Buliard questions whether civilization has been positive for the people of the North: The Eskimo's fur clothing is perfect for the climate, and his diet, heavy with fat, was just the thing for a man who was going to hunt on the ice in forty-below-zero weather. In one sense, civilization, by making things easier for the Eskimo, has really set the stage for the Eskimo's destruction.
January 1, 1951
One cannot deny the great benefits that civilization has bestowed upon the Eskimos. Certainly the white man has made life easier for the Eskimo, giving him nets, rifles, and steady trade. And the possibilities for human development implicit in the word "civilization" have at least been indicated to the Inuit.
But it would be idle to contest the contest the statement that civilization has been a mixed blessing so far as the Eskimos are concerned, and sometimes the advantages seem to be outweighed by the real harm that has been done. The trade-store rifles helped the Inuk kill his caribou more easily, but they also led to wholesale destruction of caribou and a change in the animals' migratory habits. The substitution of wool for fur clothing has not been beneficial, nor has the introduction of unsuitable foods into the Eskimo diet. The Eskimo's fur clothing is perfect for the climate, and his diet, heavy with fat, was just the thing for a man who was going to hunt on the ice in forty-below-zero weather. In one sense, civilization, by making things easier for the Eskimo, has really set the stage for the Eskimo's destruction. And the introduction of disease germs has inflicted on the Eskimos the same scourges that decimated the Indians and destroyed their pride. The ravages of disease are plain enough here, and one may deplore the havoc wrought during the last fifteen years alone.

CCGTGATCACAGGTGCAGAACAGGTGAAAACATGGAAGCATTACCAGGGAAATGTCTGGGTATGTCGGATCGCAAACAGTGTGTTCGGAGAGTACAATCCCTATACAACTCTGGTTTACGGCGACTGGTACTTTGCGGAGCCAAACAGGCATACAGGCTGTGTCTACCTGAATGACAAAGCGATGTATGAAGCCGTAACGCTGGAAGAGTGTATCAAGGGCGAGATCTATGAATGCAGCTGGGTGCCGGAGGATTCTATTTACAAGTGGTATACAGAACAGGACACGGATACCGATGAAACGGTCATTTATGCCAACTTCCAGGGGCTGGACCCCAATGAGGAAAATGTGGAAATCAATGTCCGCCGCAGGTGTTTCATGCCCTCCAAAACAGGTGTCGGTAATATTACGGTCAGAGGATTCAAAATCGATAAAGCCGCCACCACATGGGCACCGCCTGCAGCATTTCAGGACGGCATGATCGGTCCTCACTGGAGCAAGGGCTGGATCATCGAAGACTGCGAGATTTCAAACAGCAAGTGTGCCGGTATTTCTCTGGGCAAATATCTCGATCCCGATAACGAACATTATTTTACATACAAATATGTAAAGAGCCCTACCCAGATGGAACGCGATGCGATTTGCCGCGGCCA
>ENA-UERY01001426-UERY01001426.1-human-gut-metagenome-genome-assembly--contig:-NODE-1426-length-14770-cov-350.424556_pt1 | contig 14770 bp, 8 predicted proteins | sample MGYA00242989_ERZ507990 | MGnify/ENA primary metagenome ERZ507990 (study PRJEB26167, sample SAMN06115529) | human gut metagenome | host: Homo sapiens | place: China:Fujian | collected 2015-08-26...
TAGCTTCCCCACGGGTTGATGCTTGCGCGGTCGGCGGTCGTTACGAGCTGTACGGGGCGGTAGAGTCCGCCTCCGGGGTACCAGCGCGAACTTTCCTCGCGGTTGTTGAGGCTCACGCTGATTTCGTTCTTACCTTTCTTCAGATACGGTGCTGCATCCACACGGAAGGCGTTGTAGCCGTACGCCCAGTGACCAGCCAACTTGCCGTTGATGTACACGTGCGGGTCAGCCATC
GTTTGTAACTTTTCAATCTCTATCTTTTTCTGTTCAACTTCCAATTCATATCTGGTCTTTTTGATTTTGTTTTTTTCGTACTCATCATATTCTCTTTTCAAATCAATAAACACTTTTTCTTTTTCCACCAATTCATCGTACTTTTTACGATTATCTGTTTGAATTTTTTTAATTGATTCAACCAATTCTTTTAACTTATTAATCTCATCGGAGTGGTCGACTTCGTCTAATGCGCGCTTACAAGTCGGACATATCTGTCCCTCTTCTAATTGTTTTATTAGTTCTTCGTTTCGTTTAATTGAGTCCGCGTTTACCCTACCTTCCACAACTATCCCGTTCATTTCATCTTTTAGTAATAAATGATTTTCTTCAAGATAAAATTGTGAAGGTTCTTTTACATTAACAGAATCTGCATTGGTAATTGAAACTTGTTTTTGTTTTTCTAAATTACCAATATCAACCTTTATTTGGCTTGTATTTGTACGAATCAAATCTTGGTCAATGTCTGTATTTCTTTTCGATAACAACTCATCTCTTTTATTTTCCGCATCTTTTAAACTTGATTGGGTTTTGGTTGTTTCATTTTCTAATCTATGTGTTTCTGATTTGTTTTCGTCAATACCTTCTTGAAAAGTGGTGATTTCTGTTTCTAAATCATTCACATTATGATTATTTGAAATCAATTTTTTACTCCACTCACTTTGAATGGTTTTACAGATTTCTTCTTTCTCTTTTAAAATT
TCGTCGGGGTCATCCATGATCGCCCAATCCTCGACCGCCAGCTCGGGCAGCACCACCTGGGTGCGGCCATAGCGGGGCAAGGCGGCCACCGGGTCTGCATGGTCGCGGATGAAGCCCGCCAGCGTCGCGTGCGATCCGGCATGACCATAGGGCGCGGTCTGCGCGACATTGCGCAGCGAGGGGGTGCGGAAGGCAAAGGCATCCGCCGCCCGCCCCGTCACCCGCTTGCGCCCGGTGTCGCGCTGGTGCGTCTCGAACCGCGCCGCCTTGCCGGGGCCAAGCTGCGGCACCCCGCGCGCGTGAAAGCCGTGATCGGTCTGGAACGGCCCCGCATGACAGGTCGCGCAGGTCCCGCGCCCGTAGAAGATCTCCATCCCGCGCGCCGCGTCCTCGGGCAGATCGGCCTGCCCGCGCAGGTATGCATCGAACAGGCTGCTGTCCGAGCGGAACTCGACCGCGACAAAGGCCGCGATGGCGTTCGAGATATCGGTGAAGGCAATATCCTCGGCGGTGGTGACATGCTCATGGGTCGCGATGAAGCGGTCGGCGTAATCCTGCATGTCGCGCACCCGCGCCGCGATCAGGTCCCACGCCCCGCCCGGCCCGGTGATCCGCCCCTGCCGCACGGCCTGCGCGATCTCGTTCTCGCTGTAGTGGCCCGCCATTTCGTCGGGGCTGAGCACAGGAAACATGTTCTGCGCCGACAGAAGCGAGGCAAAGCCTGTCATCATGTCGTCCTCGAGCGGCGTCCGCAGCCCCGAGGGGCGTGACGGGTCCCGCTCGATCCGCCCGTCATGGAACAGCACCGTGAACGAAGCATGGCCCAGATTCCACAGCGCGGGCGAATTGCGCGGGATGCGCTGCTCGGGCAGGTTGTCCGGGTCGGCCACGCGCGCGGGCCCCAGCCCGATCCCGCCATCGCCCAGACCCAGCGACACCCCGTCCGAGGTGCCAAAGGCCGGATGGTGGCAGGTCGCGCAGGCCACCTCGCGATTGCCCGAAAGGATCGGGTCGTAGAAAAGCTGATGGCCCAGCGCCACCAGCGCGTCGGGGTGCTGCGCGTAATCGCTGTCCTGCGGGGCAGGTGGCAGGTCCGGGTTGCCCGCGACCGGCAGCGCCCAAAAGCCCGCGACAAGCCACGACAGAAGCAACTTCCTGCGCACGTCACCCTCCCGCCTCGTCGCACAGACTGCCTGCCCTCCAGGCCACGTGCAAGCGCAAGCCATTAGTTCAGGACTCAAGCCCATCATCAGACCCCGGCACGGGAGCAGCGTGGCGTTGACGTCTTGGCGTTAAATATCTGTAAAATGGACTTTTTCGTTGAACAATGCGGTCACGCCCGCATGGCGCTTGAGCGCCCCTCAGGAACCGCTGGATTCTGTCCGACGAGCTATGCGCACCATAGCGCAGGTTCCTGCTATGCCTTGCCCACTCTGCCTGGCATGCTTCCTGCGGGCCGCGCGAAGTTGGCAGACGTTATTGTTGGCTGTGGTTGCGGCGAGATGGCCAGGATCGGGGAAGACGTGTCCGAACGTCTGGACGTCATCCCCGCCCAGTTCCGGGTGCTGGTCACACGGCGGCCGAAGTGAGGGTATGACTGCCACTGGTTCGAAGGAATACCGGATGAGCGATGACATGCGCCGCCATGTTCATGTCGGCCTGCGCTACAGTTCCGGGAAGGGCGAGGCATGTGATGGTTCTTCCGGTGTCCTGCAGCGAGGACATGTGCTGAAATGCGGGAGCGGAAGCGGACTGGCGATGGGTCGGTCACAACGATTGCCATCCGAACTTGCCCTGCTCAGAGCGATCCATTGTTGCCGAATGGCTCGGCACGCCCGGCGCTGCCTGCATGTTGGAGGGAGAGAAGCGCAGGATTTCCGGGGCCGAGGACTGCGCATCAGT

Who is responsible[not God, obviously]?
The government, of course, since any government is always responsible for the welfare of people under its jurisdiction.
What has been Canada's attitude toward "Natives" generally?[The same attitude that Catholic schools had?]
The goverment was unfair to the Indians. After the treaty, by means of which the Indians sold their birthright--the limitless prairies and rich forests--for a mess of lentils, the government permitted tuberculosis, starvation, and loss of liberty to reduce them from a proud, self-sufficient people to a race of permanent invalids.
Was this done innocently, or through oversight? Through ignorance?
One wonders. As an official told Bishop Breynat: "it had been thought that the Indian problem would resolve itself. Their number was diminishing steadily. They would disappear."
The same policy was adopted where Eskimos were concerned.
Toward them Canada had no written obligation, as it had toward the Indians, but only the Biblical warning that we are all our brothers' keepers. Nor did the government have any specific duty toward them, except in moral terms. And so the goverment fell back on a policy that can be summed up in a word: indifference.